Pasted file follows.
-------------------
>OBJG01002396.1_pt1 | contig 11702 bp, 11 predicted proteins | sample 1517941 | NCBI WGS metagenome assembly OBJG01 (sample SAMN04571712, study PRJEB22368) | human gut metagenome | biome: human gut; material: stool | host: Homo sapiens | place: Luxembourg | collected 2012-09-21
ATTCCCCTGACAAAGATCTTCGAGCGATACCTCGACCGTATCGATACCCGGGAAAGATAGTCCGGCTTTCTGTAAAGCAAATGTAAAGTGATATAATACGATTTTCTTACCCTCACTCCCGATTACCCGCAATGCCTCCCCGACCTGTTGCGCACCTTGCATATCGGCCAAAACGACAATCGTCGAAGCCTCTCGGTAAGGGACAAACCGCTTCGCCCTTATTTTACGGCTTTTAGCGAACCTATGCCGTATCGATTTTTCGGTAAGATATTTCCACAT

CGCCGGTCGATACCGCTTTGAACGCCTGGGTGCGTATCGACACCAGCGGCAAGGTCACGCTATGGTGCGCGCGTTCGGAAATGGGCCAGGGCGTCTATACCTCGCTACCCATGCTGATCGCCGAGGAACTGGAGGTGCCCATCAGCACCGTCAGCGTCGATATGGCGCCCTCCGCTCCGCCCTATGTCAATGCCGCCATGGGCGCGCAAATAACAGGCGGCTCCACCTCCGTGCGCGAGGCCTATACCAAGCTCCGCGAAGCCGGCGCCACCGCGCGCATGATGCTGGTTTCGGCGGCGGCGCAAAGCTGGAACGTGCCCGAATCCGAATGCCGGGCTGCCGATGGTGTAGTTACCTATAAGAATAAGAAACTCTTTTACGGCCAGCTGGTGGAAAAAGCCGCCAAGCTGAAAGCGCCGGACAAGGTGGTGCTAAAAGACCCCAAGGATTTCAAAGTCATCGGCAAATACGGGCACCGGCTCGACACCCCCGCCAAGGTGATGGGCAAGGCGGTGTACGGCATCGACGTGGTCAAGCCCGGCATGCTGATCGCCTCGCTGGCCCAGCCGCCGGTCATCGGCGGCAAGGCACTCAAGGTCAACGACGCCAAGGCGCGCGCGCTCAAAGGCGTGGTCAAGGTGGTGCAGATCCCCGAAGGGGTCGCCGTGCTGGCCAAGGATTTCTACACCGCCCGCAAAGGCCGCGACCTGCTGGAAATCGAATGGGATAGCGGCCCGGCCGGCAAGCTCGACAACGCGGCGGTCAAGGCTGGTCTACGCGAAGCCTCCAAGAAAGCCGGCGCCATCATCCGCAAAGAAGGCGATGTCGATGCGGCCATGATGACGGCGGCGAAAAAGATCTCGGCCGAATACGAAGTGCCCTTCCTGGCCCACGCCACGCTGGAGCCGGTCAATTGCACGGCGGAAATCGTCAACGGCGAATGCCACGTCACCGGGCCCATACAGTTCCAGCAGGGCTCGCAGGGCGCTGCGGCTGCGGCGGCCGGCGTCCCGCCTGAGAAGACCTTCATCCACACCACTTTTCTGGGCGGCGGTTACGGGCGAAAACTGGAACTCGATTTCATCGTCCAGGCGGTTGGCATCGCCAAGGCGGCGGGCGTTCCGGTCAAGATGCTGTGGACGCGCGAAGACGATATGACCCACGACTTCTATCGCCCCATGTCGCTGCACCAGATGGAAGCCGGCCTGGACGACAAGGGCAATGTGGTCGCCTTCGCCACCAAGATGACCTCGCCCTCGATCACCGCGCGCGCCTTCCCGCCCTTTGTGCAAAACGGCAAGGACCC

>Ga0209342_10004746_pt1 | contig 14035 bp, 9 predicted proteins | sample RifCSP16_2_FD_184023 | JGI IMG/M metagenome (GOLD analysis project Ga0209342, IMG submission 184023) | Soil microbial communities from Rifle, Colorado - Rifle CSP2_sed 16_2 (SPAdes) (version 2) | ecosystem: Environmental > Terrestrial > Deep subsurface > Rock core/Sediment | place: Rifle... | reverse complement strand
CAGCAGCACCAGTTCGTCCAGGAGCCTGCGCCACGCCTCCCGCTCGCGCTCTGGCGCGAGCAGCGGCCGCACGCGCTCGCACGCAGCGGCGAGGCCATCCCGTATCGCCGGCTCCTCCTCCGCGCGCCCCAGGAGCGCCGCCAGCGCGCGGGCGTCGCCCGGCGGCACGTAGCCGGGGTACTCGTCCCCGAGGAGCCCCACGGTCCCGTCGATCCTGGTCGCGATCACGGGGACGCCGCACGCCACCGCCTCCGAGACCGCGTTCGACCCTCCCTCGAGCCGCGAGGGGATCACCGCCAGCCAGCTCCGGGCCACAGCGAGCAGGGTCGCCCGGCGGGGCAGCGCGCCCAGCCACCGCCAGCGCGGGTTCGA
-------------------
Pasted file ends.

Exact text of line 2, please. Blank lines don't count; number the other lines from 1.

ATTCCCCTGACAAAGATCTTCGAGCGATACCTCGACCGTATCGATACCCGGGAAAGATAGTCCGGCTTTCTGTAAAGCAAATGTAAAGTGATATAATACGATTTTCTTACCCTCACTCCCGATTACCCGCAATGCCTCCCCGACCTGTTGCGCACCTTGCATATCGGCCAAAACGACAATCGTCGAAGCCTCTCGGTAAGGGACAAACCGCTTCGCCCTTATTTTACGGCTTTTAGCGAACCTATGCCGTATCGATTTTTCGGTAAGATATTTCCACAT